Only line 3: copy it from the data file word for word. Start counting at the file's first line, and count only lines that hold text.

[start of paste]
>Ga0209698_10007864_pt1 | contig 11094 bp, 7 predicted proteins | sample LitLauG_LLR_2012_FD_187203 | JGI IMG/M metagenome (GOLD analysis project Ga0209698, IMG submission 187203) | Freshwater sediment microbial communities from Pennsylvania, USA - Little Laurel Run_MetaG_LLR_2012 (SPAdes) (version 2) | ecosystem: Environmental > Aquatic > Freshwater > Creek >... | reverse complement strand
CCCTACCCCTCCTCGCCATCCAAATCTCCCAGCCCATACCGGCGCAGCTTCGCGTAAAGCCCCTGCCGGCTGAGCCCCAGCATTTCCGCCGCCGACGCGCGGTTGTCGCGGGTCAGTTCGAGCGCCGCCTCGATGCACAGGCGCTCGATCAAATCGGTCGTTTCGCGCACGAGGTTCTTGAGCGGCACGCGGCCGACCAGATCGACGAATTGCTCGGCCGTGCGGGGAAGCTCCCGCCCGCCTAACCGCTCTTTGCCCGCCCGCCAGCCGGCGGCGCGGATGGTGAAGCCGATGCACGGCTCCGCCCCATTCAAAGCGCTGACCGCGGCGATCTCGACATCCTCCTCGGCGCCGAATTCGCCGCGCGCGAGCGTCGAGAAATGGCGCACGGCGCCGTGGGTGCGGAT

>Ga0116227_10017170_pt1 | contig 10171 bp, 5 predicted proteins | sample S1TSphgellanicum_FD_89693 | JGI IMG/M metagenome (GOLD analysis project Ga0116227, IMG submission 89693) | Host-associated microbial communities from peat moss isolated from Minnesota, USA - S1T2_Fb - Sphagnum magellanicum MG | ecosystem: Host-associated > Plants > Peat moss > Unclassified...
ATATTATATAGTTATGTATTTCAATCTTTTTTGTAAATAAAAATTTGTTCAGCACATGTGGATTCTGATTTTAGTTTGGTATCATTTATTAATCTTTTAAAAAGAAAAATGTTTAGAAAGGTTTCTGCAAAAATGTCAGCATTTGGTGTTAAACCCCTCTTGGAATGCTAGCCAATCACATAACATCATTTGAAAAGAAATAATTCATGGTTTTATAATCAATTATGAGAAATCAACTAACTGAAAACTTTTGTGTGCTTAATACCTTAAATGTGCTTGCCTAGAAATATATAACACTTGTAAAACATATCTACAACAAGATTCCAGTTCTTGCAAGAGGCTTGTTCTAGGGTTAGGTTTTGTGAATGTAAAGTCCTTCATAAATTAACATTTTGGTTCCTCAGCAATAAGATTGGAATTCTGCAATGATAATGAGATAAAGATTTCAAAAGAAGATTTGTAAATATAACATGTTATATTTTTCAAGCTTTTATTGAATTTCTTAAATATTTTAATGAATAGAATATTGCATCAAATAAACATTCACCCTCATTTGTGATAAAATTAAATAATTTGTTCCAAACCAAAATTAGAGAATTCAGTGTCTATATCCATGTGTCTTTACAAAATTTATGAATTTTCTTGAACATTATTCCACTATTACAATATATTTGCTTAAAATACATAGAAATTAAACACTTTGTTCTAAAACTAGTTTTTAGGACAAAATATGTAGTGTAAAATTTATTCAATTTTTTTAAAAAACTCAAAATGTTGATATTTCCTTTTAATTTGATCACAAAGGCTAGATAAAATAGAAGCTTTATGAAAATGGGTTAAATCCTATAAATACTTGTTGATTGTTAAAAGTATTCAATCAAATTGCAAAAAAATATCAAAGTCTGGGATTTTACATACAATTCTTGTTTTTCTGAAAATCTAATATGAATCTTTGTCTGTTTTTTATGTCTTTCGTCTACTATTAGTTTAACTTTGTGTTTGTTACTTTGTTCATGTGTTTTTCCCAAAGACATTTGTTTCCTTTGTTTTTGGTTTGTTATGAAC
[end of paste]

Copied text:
>Ga0116227_10017170_pt1 | contig 10171 bp, 5 predicted proteins | sample S1TSphgellanicum_FD_89693 | JGI IMG/M metagenome (GOLD analysis project Ga0116227, IMG submission 89693) | Host-associated microbial communities from peat moss isolated from Minnesota, USA - S1T2_Fb - Sphagnum magellanicum MG | ecosystem: Host-associated > Plants > Peat moss > Unclassified...